Editor's Note

Photograph by John Huba

Editor's Note

At Audubon, we try to focus on solutions rather than problems. 

By David Seideman
Published: November-December 2012

Every so often I receive a letter from a member complaining about the depressing news in our magazine. Some even decline to renew their memberships. (One Alabama reader in particular wrote that all our articles are "so gloomy." We decided to ask our readers in general what they think, and we received numerous responses. While some of you acknowledged that our subjects are at times depressing, you also observed that to conserve nature, we must learn more about the critical, and sometimes unpleasant, issues that Audubon covers. Some of your responses appear below, at the end of my editor's note; feel free to add yours in the Comments section.) 

Editor's Note ND12 inset photo
David Seideman
One of the pleasant aims of a magazine of our kind is to let readers immerse themselves in our striking photography, like the panda and seahorse that fairly jump off the pages of this issue's Photo Gallery ("More Than Human"). Or they can escape in the elegant prose and beautiful photos in Earth Almanac, which brings the year's current season to life. On top of that, there are fun activities, like learning how to draw birds ("Sketch Artist").

Above all, we tend to focus on solutions rather than problems. For example, we could have simply bemoaned the plight of upland sandpipers braving a 4,000-mile journey to a place known as las pampas, a vast prairie in Brazil, Argentina, Paraguay, and Uruguay that's fast being converted to industrial agriculture ("Raising the Steaks"). Instead Bruce Barcott's story focuses on "a grand experiment," whereby ranchers and conservationists throughout the pampas are creating bird-friendly, grass-fed beef through partnerships that extend as far north as Audubon Chicago Region. These ranchers, or gauchos--legendary for their knife-wielding bravery and their sense of honor--mean business. "Today their cattle control the grasses, doing the job the region's original herbivores--now long gone--once performed," Bruce writes. "They know and love their land."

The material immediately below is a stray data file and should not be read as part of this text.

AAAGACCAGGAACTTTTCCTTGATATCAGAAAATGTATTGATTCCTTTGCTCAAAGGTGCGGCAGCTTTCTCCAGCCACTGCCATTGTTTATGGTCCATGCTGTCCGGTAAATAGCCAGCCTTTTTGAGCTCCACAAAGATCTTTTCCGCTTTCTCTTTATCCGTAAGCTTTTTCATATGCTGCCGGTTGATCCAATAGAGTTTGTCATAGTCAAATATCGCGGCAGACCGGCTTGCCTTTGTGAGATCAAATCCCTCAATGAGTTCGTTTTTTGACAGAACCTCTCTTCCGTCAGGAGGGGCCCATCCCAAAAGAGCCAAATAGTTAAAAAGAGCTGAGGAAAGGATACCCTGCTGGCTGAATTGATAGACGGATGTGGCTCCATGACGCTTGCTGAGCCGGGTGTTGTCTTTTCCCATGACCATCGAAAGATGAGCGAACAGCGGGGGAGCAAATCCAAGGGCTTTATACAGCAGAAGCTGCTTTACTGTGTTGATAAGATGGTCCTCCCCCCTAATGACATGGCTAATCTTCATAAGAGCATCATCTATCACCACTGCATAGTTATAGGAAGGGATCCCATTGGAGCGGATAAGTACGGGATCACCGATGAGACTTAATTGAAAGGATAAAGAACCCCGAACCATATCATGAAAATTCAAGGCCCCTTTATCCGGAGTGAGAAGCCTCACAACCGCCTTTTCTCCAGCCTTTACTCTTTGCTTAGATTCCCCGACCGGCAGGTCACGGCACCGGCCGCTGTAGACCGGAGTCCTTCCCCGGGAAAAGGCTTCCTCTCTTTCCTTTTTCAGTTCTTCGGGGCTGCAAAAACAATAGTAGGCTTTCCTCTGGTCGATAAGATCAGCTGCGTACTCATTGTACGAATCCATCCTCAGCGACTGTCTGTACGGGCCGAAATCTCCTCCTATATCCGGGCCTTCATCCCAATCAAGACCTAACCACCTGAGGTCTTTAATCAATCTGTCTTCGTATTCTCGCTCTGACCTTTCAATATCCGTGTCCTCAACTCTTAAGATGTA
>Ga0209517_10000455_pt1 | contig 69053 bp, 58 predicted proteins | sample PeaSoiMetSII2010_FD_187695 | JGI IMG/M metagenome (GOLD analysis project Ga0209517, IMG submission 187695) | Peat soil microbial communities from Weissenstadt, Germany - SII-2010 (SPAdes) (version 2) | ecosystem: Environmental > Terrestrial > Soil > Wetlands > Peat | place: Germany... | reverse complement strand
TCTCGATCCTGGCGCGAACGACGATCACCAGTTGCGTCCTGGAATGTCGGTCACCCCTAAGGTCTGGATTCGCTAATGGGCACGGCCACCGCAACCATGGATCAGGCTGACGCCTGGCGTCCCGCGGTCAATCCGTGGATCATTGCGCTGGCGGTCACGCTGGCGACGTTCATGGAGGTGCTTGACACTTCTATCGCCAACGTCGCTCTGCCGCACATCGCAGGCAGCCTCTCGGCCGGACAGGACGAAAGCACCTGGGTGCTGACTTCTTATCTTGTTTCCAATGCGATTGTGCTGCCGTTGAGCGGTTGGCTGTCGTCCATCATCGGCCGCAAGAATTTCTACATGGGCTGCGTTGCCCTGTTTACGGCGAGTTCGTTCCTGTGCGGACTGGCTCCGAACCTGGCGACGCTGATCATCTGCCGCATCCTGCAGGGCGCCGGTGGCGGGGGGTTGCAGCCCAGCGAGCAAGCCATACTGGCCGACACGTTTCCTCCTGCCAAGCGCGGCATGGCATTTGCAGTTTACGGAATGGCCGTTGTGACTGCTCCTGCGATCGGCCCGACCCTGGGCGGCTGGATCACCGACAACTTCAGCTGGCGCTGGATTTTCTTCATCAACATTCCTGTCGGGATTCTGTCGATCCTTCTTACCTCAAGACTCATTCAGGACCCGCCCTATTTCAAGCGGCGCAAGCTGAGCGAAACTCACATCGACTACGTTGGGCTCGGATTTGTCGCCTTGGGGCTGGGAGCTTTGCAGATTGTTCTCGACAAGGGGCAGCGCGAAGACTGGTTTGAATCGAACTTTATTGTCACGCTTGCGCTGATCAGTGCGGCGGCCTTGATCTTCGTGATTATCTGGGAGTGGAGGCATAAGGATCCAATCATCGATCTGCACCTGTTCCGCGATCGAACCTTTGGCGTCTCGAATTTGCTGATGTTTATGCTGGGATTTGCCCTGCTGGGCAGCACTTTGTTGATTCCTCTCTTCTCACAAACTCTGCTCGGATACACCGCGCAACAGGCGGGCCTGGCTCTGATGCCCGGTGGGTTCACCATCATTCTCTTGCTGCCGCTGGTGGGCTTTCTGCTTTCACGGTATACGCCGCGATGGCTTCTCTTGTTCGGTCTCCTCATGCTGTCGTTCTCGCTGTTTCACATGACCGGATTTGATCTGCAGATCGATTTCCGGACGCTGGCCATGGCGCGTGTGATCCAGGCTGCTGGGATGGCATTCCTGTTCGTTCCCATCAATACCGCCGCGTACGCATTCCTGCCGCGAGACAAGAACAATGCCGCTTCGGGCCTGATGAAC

Likewise we could have despaired about the gauntlet of threats that piping plovers must run on their trips--sometimes upwards of 2,500 miles--to reach their winter habitat in the Bahamas ("The Plover Platoon"). As Don Stap notes, "Today piping plovers are the only shorebird in the United States listed as endangered or threatened in every state they frequent." For three days a team of scientists, led by Audubon, camped out and trudged through mud to pinpoint the precise winter habitat, for the first time, of much of the plover population. This knowledge will shape critical conservation strategies.

When Ted Williams has gone up to Alaska's Bristol Bay over the years to fish and hike, he has been utterly awed by how much it is "changeless and timeless, laced by pristine rivers that rush and dawdle through forests never logged and unscarred tundra that alternately blazes with wildflowers and glistens with snow" ("Mining Disaster"). To the horror of virtually everyone, both inside and outside the state, a foreign conglomerate is determined to strip-mine one of America's wildest and most productive ecosystems. This project is so awful that the motliest of crews, from national jewelry retailers to right-wing lawmakers, has lined up to stop it.